SURTCOM is actively working with American Indian Business Leaders (AIBL) & American Indian Science & Engineers (AISES) organizations towards educational outreach with local area high schools and tribal colleges [link to the national AISES & AIBL] to provide on-going education in the fields of urban, rural, tribal, transit, transportation, community, economic development, land-use, housing, parks planning, science, and engineering by assisting native youth in these much needed planning-profession for Indian Country and surrounding communities.
TCC 2020 Hall of Fame
Thanks to SURTCOM’s dedication to mobility access and equity for all, SURTCOM has been inducted into the Transportation Choices Coalition’s Hall of Fame for 2020.
American Jobs Plan Details Released
The “American Jobs Plan” includes $571 billion in additional spending on transportation infrastructure and $361 billion in spending on other kinds of infrastructure – all of which is supposed to be in addition to ongoing program spending, not a replacement for existing spending.
Ms. Campobasso is an enrolled Colville Confederated Tribal member who has a passion for working for Indian Country to improve the health, safety, and welfare of Native American Communities, Tribes, and reservations. She has earned her Master of Science degree in Urban & Regional Planning, which includes a Master’s in Public Administration, and an Executive Certificate in Tribal Planning from Eastern Washington University, and is a two-time recipient of the Eisenhower Fellowship in Transportation. With over 20 years of experience with working with and for many tribes throughout the western United States, Ms. Campobasso brings both the experience and knowledge needed to help promote positive outcomes through the production and facilitation of transportation research.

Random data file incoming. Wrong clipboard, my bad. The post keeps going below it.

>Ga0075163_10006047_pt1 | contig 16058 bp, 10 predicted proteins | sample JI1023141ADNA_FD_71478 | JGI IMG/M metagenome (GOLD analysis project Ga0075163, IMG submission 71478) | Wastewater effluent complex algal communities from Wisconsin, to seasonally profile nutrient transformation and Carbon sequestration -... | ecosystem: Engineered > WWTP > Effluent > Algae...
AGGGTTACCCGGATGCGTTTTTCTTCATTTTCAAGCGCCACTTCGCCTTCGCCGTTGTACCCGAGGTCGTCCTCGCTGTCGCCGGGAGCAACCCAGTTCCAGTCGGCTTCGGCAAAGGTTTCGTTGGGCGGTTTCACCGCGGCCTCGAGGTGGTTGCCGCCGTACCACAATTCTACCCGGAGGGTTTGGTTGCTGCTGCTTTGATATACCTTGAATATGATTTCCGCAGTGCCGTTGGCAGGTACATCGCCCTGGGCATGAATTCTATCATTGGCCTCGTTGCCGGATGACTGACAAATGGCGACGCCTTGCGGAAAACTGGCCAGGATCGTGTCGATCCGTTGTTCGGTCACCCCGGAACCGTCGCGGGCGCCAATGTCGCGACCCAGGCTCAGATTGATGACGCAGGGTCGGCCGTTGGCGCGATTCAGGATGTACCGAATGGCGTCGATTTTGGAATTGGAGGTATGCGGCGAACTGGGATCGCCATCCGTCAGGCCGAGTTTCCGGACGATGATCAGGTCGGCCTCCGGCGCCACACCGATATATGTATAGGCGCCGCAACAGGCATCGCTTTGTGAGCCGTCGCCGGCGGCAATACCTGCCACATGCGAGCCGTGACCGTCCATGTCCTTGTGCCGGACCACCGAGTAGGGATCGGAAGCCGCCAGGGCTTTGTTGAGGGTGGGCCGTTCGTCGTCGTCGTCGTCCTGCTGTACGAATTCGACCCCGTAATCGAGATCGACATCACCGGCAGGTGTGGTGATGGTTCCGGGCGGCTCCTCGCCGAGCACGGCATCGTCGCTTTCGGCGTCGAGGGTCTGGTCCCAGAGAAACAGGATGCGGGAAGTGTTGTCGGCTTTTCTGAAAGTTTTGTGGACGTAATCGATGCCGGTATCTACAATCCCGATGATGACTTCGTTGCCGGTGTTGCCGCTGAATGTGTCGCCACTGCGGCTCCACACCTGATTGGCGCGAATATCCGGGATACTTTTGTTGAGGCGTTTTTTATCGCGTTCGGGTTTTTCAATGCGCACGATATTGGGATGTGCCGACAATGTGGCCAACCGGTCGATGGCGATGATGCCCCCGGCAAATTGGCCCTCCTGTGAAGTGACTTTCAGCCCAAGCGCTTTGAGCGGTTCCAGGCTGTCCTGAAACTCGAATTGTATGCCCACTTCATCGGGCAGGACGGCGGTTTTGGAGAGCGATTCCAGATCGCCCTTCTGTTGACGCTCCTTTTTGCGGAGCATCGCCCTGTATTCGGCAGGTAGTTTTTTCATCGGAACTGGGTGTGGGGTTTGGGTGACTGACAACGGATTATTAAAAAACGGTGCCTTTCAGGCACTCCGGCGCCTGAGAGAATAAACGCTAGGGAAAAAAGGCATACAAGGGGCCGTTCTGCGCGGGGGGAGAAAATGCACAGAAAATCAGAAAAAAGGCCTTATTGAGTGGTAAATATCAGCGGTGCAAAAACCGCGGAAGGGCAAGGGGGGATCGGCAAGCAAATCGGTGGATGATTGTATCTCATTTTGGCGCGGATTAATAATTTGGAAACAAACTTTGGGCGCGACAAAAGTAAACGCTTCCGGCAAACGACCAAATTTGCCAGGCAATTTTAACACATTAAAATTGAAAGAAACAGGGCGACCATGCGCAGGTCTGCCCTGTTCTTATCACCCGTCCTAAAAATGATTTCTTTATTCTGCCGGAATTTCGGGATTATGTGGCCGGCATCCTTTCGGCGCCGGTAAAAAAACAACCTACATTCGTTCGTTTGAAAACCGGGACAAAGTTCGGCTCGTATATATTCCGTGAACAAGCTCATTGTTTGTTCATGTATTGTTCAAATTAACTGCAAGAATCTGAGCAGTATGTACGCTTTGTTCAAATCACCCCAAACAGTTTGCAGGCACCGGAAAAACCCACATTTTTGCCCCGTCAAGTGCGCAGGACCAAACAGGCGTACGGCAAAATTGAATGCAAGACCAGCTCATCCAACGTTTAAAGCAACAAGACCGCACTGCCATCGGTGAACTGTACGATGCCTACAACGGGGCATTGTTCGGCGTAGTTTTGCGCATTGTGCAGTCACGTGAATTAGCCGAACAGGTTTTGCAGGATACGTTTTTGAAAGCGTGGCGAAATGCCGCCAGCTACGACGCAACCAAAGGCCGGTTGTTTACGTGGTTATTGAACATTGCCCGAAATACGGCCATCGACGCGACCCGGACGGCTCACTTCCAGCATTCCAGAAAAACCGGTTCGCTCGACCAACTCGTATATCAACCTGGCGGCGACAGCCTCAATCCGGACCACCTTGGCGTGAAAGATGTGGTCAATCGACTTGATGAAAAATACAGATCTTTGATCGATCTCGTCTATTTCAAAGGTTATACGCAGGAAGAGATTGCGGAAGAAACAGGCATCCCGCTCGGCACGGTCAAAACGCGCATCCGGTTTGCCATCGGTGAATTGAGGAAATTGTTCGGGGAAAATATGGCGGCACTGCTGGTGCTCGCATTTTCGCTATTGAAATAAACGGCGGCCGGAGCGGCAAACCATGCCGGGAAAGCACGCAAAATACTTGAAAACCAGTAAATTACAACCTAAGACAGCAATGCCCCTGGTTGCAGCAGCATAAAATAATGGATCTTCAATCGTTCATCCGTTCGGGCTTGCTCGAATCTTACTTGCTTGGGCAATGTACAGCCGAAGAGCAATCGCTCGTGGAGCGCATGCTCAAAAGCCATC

Margo Hill is a Spokane Tribal member and was raised on the Spokane Indian reservation. She earned a Juris Doctorate from the University of Gonzaga School of Law and a Master of Urban and Regional Planning from Eastern Washington University. As the Spokane Tribal Attorney and Coeur d’Alene Tribal Court Judge she has worked in the legal field to protect tribal sovereignty and provide legal counsel to Tribal Council and assist in the revision of Tribal Law and Order Codes. She has served as a contractor for the Bureau of Indian Affairs Office of Justice Services to complete Tribal Court Assessments. Margo Hill is an Assistant Professor at Eastern Washington University in Urban & Regional Planning and the Director of the Eastern Washington University Tribal Planning Program.